Eurasian ideologist Alexander Dugin prefers to focus on the territorial aspect of Novorossiya. In an April 2014 interview, Dugin stated that he sees in the Ukraine crisis the birth of a” Great Russia” (Bol’shaya Rossiya) that he equates with “the Russian world, the Russian civilization. I think the territory of Great Russia approximately overlaps, with some minuses and pluses, the territory of the Russian Empire and the Soviet Union.” When Pozner asked him to specify the exact borders of this Great Russia, Dugin acknowledged that it excluded the Baltic states and western Ukraine but included the South Caucasus, Central Asia, eastern Ukraine, and Transnistria. With the concept of “Great Russia” Dugin attempts to merge the Kremlin’s two main foreign policy doctrines for the post-Soviet region, the Eurasian Union and the Russian World. This allows for the Russification of the concept of Eurasia, too often suspected of betraying Russia’s national interests in favor of backward peripheries, therefore allowing it to keep pace with increasingly xenophobic public opinion.
The “white” approach to Novorossiya sees the Donbas insurgency as a vehicle that can open the way to a renewal of political Orthodoxy. This, in turn, will confirm Russia’s status as a herald of conservative values and Christianity and, for some adherents of this view, popularize the notion of a new monarchy. It sees in Orthodoxy both a civilizational principle that makes Russia a distinct country and a political value that resonate with the regime. In many ways, this political Orthodoxy draws inspiration from the Black Hundreds, a far-right movement created during the 1905 Revolution that defended a most reactionary autocracy, refused the liberalization of the Russian political regime, organized pogroms in the name of a fierce anti-Semitism, and was also violently anti-Ukrainian.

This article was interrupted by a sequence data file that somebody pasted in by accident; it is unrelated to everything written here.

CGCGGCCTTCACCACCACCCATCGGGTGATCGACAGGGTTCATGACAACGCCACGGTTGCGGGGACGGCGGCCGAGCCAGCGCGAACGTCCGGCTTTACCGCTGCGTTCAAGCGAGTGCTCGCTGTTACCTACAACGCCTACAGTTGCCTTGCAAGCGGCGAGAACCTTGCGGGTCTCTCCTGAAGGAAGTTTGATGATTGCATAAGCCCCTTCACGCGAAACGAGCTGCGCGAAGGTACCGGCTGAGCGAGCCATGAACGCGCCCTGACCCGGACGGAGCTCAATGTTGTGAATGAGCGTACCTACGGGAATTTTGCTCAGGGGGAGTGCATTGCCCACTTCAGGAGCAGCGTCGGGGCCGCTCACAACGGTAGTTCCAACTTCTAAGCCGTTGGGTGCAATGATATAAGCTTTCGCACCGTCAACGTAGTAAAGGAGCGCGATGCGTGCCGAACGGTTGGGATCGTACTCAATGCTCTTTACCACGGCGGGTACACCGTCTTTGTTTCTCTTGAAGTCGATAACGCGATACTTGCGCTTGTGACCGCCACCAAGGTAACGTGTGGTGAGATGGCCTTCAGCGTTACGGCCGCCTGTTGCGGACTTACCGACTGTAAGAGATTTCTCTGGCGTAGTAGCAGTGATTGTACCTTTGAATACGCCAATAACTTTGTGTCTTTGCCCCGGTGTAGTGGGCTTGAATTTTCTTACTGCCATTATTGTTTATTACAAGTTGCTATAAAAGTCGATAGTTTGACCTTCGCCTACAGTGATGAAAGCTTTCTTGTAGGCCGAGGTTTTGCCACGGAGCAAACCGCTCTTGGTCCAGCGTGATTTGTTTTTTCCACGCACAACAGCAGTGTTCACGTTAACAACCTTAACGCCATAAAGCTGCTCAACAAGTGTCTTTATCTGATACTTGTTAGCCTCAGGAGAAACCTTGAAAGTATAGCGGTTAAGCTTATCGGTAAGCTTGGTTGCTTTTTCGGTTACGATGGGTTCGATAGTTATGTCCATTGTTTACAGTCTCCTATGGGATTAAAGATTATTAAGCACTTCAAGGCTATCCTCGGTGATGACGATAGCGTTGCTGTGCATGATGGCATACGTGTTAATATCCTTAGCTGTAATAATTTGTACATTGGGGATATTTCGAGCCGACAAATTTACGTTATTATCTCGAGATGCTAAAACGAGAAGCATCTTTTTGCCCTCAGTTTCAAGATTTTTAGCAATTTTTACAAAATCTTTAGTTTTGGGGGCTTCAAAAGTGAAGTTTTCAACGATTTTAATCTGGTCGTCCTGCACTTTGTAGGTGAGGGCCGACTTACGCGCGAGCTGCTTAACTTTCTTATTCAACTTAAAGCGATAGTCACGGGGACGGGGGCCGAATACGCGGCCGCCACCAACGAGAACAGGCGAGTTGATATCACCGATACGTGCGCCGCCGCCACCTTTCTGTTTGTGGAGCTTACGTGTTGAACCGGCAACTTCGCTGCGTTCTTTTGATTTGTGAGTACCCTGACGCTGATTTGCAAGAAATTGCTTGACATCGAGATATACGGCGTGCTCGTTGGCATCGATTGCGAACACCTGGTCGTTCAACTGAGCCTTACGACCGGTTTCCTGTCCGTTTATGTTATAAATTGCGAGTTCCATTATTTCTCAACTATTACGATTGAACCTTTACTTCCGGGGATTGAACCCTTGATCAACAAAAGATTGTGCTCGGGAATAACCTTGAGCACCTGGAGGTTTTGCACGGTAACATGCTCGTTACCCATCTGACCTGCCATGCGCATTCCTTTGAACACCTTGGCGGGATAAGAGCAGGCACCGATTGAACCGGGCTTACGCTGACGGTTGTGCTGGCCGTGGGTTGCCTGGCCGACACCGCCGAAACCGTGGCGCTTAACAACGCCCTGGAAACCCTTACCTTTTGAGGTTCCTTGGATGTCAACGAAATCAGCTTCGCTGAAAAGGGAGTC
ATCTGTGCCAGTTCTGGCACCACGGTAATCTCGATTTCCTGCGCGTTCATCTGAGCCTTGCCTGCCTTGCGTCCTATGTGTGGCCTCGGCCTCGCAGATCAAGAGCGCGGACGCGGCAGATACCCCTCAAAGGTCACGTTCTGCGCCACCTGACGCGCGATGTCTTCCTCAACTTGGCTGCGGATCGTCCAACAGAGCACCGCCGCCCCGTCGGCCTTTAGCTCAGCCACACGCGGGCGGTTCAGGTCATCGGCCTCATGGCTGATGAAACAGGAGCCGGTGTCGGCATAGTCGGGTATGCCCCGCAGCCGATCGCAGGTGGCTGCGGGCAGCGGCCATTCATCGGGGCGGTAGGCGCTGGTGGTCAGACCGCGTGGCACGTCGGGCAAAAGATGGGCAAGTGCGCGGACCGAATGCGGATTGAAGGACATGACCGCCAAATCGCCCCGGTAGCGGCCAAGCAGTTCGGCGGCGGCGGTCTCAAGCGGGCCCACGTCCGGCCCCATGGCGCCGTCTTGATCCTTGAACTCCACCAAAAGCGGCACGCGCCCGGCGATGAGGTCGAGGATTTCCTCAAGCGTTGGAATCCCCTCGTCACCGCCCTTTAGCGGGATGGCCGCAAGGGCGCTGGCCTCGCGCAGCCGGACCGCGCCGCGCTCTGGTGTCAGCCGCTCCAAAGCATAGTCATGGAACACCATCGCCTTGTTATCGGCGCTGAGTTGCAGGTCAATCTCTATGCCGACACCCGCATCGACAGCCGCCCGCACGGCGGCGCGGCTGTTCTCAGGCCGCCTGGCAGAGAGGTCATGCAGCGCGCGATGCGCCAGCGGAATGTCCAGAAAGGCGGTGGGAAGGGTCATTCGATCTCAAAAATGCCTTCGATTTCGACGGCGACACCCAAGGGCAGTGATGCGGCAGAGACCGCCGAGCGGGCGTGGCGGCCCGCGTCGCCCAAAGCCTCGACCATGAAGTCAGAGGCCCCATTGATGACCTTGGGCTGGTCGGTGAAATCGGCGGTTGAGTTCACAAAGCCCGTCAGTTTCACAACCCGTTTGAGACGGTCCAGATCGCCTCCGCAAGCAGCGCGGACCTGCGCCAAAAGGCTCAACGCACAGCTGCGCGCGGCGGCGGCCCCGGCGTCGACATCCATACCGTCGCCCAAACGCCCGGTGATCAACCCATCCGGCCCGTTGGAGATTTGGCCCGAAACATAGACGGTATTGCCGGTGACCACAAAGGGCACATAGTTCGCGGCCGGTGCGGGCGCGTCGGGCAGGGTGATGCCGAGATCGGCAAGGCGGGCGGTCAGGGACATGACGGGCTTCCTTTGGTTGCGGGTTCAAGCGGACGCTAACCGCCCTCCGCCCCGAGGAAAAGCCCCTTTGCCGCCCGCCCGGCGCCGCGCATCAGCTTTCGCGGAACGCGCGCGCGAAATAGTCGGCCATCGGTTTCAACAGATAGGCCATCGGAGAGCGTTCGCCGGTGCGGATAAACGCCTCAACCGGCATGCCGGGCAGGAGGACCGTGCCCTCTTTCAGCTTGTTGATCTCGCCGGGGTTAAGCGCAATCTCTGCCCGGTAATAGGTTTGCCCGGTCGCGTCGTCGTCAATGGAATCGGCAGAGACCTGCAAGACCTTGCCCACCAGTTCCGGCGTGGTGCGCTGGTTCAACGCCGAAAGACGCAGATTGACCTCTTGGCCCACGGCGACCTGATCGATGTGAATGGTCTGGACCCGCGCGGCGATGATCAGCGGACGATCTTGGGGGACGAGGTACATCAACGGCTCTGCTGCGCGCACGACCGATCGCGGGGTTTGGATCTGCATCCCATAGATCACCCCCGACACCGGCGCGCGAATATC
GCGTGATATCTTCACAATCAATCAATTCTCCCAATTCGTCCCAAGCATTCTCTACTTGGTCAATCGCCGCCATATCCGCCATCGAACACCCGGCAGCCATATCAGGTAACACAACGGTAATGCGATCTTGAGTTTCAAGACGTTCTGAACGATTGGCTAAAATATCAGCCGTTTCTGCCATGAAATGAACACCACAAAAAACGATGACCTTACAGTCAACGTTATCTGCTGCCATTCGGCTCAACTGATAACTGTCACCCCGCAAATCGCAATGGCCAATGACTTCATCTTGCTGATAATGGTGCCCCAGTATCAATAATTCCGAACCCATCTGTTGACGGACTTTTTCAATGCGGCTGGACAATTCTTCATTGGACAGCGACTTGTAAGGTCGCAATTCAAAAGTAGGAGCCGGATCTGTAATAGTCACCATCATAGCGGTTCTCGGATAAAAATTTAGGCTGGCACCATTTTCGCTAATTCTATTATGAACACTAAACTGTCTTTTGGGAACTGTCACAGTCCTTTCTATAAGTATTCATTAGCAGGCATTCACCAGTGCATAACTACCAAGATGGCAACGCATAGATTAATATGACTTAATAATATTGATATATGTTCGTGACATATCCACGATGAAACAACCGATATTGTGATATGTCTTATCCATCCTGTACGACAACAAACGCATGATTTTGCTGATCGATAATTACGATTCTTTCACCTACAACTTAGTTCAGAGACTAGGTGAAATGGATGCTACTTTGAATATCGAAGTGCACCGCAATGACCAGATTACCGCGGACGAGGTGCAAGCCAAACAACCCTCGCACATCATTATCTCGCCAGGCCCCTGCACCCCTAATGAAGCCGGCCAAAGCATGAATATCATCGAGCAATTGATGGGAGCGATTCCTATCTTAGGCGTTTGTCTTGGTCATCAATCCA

Many groups nurturing the concept of Novorossiya adopt political Orthodoxy as their main credo. Ultra-conservative Orthodox motifs are highly developed both on the ground in eastern Ukraine, in particular inside the so-called “Russian Orthodox Army,” and among their supporters in Russia. All political Orthodoxy groups promoting Novorossiya have personal connections with some senior clerics in the Moscow Patriarchate, which directly or indirectly encourages these movements, and with “Orthodox businessmen” such as Konstantin Malofeev. All make use of Tsarist imagery, including pictures of Nicholas II and his family, and utilize open or veiled anti-Semitic narratives.
The Russian imperial flag has often been flown at combat sites in the Donbas and at meetings in Russia to support Novorossiya. In August 2014, the previously adopted flag of Novorossiya, red and blue and inspired by a flag of the Tsarist Navy, was relegated for use as a battle flag to make room for a new state flag, the Russian imperial white-yellow-black tricolor. The secessionist authorities stated that through the adoption of the new flag, used as a symbol of the Russian Empire from 1858 to 1883, they “integrate their own history into the historical course of the Russian state.” Positive memories of Russia’s Tsarist past are getting an unprecedented boost from the Novorossiya mythmaking process.